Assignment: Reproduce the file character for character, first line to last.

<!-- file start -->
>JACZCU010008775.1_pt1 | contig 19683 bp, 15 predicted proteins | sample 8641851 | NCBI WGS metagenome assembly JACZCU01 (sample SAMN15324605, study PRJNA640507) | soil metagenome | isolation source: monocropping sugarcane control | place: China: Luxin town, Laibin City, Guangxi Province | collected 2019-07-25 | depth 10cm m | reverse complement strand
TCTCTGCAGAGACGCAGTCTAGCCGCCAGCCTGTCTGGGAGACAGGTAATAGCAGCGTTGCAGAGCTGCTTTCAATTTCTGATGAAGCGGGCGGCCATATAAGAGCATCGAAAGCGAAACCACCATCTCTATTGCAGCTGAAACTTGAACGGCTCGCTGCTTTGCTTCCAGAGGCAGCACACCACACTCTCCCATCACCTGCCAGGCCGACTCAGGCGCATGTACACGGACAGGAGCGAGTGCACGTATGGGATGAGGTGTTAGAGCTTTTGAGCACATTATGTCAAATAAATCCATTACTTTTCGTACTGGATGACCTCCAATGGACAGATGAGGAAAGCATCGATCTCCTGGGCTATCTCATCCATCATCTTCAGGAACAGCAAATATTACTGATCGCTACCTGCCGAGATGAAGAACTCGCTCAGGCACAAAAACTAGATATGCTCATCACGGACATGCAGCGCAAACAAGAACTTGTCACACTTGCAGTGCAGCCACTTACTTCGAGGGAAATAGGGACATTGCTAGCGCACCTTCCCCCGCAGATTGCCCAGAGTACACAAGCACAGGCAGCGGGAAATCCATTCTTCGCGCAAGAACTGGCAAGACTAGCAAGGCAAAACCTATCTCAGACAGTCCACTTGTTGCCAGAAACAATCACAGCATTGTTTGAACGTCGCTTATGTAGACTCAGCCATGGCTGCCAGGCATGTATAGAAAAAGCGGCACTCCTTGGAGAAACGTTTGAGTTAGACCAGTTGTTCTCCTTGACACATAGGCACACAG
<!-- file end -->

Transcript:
>JACZCU010008775.1_pt1 | contig 19683 bp, 15 predicted proteins | sample 8641851 | NCBI WGS metagenome assembly JACZCU01 (sample SAMN15324605, study PRJNA640507) | soil metagenome | isolation source: monocropping sugarcane control | place: China: Luxin town, Laibin City, Guangxi Province | collected 2019-07-25 | depth 10cm m | reverse complement strand
TCTCTGCAGAGACGCAGTCTAGCCGCCAGCCTGTCTGGGAGACAGGTAATAGCAGCGTTGCAGAGCTGCTTTCAATTTCTGATGAAGCGGGCGGCCATATAAGAGCATCGAAAGCGAAACCACCATCTCTATTGCAGCTGAAACTTGAACGGCTCGCTGCTTTGCTTCCAGAGGCAGCACACCACACTCTCCCATCACCTGCCAGGCCGACTCAGGCGCATGTACACGGACAGGAGCGAGTGCACGTATGGGATGAGGTGTTAGAGCTTTTGAGCACATTATGTCAAATAAATCCATTACTTTTCGTACTGGATGACCTCCAATGGACAGATGAGGAAAGCATCGATCTCCTGGGCTATCTCATCCATCATCTTCAGGAACAGCAAATATTACTGATCGCTACCTGCCGAGATGAAGAACTCGCTCAGGCACAAAAACTAGATATGCTCATCACGGACATGCAGCGCAAACAAGAACTTGTCACACTTGCAGTGCAGCCACTTACTTCGAGGGAAATAGGGACATTGCTAGCGCACCTTCCCCCGCAGATTGCCCAGAGTACACAAGCACAGGCAGCGGGAAATCCATTCTTCGCGCAAGAACTGGCAAGACTAGCAAGGCAAAACCTATCTCAGACAGTCCACTTGTTGCCAGAAACAATCACAGCATTGTTTGAACGTCGCTTATGTAGACTCAGCCATGGCTGCCAGGCATGTATAGAAAAAGCGGCACTCCTTGGAGAAACGTTTGAGTTAGACCAGTTGTTCTCCTTGACACATAGGCACACAG